Confronting challenges to e-learning in Higher Education Institutions
Contributor(s)Self an co-author
E-learning, e-pedagogy, e-learning implications for lecturers, delivery of university education, implementation of technology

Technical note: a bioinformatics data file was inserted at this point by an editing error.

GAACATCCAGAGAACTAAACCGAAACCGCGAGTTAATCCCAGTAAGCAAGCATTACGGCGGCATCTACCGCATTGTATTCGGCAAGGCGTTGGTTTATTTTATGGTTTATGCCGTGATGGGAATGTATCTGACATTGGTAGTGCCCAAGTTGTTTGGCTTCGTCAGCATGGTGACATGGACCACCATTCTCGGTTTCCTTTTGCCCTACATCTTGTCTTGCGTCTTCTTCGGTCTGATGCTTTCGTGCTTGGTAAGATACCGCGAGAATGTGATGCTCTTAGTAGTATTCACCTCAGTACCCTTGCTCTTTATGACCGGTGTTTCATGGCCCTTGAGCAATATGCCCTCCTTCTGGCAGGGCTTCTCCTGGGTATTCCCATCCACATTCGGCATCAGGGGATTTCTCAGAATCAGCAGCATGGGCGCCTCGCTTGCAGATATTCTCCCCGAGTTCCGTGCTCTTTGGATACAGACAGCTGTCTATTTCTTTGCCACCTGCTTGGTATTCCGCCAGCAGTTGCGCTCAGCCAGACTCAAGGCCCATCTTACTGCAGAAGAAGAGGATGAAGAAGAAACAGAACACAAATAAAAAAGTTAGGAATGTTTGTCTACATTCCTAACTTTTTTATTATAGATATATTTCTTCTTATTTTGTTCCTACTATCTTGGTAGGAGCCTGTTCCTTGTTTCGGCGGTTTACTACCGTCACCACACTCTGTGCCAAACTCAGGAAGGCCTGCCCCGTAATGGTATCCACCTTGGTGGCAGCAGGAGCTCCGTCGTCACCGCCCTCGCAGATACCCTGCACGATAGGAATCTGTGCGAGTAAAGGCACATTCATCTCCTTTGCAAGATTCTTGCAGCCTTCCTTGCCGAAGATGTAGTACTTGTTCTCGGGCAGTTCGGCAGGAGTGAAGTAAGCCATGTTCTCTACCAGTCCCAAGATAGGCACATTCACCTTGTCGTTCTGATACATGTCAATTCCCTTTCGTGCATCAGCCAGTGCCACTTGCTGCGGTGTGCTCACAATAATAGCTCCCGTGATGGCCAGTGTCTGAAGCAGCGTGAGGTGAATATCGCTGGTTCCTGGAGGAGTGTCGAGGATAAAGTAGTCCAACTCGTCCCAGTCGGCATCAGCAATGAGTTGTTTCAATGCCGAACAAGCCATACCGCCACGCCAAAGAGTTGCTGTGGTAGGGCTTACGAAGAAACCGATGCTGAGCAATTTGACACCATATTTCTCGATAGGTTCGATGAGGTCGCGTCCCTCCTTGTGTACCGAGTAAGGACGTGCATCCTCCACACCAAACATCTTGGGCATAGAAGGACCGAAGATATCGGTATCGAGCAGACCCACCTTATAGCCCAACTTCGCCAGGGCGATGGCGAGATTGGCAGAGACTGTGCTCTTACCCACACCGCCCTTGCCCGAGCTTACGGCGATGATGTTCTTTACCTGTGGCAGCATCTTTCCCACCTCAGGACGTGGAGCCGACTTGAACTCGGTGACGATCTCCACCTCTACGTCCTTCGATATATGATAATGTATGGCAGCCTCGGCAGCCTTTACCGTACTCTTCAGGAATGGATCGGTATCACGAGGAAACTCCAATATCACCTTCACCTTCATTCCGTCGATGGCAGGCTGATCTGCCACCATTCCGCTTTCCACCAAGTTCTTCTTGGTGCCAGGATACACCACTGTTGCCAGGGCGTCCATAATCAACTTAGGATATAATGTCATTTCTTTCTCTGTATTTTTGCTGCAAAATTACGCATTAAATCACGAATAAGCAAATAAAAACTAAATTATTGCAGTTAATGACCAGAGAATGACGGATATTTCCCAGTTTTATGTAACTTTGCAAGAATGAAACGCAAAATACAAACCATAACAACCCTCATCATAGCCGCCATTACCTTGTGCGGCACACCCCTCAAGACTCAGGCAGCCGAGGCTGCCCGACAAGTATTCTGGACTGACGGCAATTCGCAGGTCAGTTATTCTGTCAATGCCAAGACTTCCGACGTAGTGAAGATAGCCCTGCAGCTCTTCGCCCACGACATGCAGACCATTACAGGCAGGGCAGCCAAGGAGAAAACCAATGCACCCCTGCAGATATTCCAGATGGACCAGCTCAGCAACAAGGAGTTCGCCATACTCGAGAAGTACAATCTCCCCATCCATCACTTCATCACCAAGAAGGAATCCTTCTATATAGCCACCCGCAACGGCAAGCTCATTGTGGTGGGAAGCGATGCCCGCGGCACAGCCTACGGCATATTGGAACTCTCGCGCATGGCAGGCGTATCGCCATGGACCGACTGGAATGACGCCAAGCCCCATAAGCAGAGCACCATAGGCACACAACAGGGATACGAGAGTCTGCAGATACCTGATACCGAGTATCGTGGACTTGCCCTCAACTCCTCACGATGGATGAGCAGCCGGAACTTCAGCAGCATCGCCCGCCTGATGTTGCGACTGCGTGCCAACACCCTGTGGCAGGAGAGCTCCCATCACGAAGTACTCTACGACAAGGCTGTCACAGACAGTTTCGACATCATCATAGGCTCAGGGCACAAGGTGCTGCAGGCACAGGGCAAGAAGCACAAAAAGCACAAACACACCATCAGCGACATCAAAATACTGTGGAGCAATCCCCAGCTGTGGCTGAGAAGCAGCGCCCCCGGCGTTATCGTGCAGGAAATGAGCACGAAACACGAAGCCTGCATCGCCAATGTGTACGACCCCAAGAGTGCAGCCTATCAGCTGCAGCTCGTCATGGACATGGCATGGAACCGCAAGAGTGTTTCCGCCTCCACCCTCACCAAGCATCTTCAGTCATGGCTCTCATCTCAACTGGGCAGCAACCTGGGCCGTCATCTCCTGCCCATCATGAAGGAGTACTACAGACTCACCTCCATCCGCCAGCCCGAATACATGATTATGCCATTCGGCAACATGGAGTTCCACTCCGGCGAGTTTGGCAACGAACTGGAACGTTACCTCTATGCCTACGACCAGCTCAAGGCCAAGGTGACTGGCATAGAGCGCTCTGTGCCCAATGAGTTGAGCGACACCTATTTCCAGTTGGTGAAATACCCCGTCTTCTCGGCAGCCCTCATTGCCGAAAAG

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AbstractTechnological innovations have not only brought benefits to business, but to Higher Education Institutions (HEIs) where an unprecedented demand for tertiary education has seen students enrolling for courses, some doing so through distance education. This has made the internet a very significant and indispensable learning and business tool for information dissemination for both education purposes and business transactions. The Internet is a technological development that has the potential to change not only the way society retains and accesses knowledge but also to transform and restructure traditional models of higher education, particularly the delivery and interaction in and with course materials and associated resources. Utilising the Internet to deliver e-learning initiatives has created expectations both in the business market and in higher education institutions (Singh, O'Donoghue and Worton, 2005:3). Universities have been faced with the daunting task of having to re-adjust and re-organise themselves in preparation for the incorporation of e-learning within their institutions. Institutional leaders have also been faced with the challenge of having to align their institutional objectives to meet the needs and demands of the e-learning dispensation. Indeed, e-learning has enabled universities to expand on their current geographical reach, to capitalise on new prospective students and to establish themselves as global educational providers. This article explores the issues surrounding the implementation of e-learning into higher education, including the structure and delivery of higher education, the implications to both students and lecturers and the global impact on society.